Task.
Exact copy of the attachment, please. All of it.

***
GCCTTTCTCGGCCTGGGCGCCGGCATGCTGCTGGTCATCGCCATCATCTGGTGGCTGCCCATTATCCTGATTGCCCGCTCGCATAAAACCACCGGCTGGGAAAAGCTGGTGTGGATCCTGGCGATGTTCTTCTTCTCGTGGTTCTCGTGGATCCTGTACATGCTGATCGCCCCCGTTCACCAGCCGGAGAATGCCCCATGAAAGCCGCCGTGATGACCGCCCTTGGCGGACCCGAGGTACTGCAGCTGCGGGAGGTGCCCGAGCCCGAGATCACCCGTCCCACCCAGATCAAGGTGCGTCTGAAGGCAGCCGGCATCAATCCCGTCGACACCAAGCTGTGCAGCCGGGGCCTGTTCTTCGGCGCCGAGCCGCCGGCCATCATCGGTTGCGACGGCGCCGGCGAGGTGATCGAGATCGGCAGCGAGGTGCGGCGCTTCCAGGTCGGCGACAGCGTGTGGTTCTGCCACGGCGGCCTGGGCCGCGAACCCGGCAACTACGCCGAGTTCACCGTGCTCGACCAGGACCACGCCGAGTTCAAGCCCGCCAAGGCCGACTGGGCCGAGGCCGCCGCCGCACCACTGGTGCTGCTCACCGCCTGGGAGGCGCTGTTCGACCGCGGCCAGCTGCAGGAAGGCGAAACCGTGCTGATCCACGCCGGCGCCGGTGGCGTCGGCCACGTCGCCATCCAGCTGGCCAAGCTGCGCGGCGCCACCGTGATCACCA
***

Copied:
GCCTTTCTCGGCCTGGGCGCCGGCATGCTGCTGGTCATCGCCATCATCTGGTGGCTGCCCATTATCCTGATTGCCCGCTCGCATAAAACCACCGGCTGGGAAAAGCTGGTGTGGATCCTGGCGATGTTCTTCTTCTCGTGGTTCTCGTGGATCCTGTACATGCTGATCGCCCCCGTTCACCAGCCGGAGAATGCCCCATGAAAGCCGCCGTGATGACCGCCCTTGGCGGACCCGAGGTACTGCAGCTGCGGGAGGTGCCCGAGCCCGAGATCACCCGTCCCACCCAGATCAAGGTGCGTCTGAAGGCAGCCGGCATCAATCCCGTCGACACCAAGCTGTGCAGCCGGGGCCTGTTCTTCGGCGCCGAGCCGCCGGCCATCATCGGTTGCGACGGCGCCGGCGAGGTGATCGAGATCGGCAGCGAGGTGCGGCGCTTCCAGGTCGGCGACAGCGTGTGGTTCTGCCACGGCGGCCTGGGCCGCGAACCCGGCAACTACGCCGAGTTCACCGTGCTCGACCAGGACCACGCCGAGTTCAAGCCCGCCAAGGCCGACTGGGCCGAGGCCGCCGCCGCACCACTGGTGCTGCTCACCGCCTGGGAGGCGCTGTTCGACCGCGGCCAGCTGCAGGAAGGCGAAACCGTGCTGATCCACGCCGGCGCCGGTGGCGTCGGCCACGTCGCCATCCAGCTGGCCAAGCTGCGCGGCGCCACCGTGATCACCA